Tales from the American Aid Experience in Iraq and Pakistan

Commentary | March 08, 2016

EWI President Cameron Munter draws on his experience as head of the Provincial Reconstruction Team (PRT) in Mosul, Iraq in 2006 and as ambassador of the United States to Pakistan in Islamabad in 2011 to reflect on lessons learned about the successful distribution of U.S. assistance. His work is part of a Brookings seminar on Reconstituting Local Orders and the Order From Chaos Project.   

Introduction to the paper: 

For more than a decade, government assistance to Afghanistan, Iraq, and Pakistan (the so-called AIP countries) has dominated United States aid efforts. And nowhere have the results of these billions of dollars of expenditure been so hard to measure and the impact of such effort so elusive. As the examples below illustrate, American institutions and mindsets found it extraordinarily difficult to adjust to aid in unsafe places.

For the U.S. government, the unusual experiences of the AIP countries may be an anomaly. If, as many hope, we are no longer involved in major conflicts or conflict areas in these ways, we may be able to go back to a less overheated, less politicized kind of assistance that may be quieter and more effective. But a note of caution: my United States Agency for International Development (USAID) friends who romanticize the old days when they were engineers and social workers out among foreign friends should remember that even the one-size-fits-all assistance of the 20th century was not always a big success. Therefore, it’s time for a very hard look at the way we organize assistance: it’s one thing to measure our commitment to a cause (peace in Sri Lanka or public health in Ghana) by how much we spend, and quite another to figure out how to do it right.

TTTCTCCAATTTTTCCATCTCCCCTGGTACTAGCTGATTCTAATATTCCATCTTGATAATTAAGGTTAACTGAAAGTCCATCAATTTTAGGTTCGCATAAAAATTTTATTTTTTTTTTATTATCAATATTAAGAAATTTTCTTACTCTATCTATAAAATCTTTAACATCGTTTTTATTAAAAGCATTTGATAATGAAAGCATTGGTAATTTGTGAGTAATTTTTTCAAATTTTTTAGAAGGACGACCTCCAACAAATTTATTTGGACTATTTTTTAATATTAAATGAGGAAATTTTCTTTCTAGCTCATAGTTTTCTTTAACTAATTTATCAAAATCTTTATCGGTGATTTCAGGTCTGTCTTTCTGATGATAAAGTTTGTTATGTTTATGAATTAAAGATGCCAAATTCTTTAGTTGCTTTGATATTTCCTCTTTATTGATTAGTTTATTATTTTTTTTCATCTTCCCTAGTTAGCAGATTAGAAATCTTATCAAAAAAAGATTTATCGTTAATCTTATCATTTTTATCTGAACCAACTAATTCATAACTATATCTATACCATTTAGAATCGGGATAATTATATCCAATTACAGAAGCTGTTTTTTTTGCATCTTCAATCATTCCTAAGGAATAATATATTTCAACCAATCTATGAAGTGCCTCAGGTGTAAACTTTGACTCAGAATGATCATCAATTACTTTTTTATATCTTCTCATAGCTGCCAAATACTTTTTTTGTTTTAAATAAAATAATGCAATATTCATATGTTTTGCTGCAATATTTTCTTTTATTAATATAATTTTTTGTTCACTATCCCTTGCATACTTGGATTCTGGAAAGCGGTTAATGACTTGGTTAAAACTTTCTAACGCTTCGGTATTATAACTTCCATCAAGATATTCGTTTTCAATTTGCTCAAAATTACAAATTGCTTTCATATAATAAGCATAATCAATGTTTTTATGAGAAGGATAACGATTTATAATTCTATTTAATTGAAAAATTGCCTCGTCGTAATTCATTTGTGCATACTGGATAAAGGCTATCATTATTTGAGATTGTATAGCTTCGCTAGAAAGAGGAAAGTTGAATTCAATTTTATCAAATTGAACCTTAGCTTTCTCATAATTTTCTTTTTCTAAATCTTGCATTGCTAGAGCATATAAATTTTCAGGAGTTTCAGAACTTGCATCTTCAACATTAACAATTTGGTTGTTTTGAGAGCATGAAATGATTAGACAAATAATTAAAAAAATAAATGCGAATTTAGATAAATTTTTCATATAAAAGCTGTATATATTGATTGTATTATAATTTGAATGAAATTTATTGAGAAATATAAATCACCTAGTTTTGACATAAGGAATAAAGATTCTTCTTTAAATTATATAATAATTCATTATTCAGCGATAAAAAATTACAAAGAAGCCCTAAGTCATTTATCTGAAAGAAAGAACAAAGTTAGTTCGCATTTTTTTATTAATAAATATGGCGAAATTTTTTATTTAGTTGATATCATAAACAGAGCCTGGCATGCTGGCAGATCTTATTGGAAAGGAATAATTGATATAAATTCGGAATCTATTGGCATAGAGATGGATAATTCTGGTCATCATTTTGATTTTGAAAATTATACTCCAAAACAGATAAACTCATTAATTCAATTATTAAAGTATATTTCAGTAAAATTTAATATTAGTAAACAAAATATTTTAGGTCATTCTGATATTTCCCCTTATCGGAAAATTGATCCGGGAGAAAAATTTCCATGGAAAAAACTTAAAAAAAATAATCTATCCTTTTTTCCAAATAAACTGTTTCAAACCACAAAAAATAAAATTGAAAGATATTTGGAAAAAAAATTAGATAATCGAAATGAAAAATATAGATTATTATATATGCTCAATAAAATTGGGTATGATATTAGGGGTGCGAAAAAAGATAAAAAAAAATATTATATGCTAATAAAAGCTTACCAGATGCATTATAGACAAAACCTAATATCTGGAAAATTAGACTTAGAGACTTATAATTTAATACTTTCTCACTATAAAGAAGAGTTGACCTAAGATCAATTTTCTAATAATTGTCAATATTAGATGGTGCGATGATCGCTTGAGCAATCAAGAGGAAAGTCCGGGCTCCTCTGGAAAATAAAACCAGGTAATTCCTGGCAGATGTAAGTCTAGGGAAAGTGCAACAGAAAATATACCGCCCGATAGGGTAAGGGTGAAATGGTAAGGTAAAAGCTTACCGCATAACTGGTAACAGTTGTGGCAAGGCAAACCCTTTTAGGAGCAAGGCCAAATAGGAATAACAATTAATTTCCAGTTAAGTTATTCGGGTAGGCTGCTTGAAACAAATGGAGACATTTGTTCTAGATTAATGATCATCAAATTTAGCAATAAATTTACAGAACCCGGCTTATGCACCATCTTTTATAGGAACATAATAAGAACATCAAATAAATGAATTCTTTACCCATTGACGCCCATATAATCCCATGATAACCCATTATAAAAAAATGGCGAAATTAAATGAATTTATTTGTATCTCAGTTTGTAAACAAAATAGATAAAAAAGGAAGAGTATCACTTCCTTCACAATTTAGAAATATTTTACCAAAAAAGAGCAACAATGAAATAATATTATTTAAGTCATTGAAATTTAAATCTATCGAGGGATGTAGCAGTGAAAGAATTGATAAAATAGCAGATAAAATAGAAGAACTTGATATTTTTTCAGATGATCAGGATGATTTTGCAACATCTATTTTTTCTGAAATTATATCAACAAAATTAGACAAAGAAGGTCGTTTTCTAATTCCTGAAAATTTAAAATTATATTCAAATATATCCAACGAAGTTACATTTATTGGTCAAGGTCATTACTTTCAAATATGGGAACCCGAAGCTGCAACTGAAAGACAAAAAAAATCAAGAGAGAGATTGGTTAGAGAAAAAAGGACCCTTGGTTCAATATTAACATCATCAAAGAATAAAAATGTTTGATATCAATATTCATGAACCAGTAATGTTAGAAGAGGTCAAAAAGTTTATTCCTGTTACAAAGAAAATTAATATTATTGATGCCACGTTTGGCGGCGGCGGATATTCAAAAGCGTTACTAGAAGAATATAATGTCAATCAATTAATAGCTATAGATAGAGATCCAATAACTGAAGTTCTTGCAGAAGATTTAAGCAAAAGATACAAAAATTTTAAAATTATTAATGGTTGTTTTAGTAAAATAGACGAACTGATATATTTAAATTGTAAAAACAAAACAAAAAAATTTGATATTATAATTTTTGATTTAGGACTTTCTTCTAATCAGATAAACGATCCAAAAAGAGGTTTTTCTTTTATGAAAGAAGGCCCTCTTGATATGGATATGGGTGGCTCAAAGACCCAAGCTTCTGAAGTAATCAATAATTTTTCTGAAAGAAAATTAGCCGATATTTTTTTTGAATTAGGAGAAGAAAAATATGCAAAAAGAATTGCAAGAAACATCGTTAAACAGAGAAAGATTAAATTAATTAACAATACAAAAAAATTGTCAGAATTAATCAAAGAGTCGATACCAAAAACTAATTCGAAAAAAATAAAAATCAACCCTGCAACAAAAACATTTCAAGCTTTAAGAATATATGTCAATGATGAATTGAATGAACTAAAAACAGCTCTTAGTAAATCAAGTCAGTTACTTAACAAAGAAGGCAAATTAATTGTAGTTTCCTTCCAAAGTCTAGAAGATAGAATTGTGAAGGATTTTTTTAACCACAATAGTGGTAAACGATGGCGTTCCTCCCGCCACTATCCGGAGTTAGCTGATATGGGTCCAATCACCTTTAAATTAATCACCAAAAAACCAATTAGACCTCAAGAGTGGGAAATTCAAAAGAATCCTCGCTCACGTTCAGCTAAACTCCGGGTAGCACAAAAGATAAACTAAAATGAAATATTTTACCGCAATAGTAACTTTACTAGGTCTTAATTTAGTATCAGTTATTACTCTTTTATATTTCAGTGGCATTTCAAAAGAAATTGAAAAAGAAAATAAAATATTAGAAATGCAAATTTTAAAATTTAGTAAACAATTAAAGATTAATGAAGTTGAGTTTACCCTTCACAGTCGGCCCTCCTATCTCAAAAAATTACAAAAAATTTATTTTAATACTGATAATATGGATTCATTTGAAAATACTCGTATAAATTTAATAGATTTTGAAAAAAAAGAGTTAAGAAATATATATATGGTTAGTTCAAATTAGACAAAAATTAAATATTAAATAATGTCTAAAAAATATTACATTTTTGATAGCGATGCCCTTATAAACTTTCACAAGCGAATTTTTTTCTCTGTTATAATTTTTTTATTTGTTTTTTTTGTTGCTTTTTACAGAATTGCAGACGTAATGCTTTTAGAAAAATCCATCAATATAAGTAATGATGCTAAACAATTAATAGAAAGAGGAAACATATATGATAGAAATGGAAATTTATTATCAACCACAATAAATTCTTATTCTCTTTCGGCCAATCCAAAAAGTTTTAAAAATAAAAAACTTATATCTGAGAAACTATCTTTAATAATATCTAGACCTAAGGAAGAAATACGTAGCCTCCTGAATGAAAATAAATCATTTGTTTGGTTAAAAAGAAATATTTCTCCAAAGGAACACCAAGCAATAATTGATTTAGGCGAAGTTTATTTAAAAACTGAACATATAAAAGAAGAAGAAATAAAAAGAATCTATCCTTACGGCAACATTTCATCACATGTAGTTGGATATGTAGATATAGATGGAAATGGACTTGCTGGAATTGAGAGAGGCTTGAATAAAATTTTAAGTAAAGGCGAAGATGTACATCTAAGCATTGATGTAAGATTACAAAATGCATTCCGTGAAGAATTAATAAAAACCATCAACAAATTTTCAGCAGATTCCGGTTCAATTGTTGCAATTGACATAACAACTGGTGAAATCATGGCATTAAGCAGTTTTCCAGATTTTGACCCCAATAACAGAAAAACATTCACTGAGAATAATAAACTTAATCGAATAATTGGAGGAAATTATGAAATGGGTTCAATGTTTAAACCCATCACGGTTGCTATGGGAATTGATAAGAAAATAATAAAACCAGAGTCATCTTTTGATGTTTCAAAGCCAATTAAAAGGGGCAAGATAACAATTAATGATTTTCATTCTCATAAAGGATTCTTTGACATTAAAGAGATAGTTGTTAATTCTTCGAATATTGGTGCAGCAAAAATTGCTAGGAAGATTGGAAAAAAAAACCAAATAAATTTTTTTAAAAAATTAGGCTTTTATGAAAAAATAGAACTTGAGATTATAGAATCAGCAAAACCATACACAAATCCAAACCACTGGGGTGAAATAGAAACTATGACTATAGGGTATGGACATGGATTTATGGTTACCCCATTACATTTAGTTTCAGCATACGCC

I draw on my experience as the head of the Provincial Reconstruction Team (PRT) in Mosul, Iraq in 2006 and as Ambassador of the U.S. to Pakistan in Islamabad in 2011. What follows is less a systematic assessment than a description of U.S. reconstruction and state-building, from which we may find lessons to consider in the future. Both of these experiences were, in a sense, “start-ups”: later work by PRTs throughout Iraq doubtless learned from our mistakes and misconceptions in 2006, and the final implementation of projects in Pakistan doubtless benefited from our experiences in the early days of Kerry-Lugar-Berman applications. But should we choose again to engage in major assistance projects in war zones, the process is certainly going to be difficult.

To read the entire paper on Brookings, click here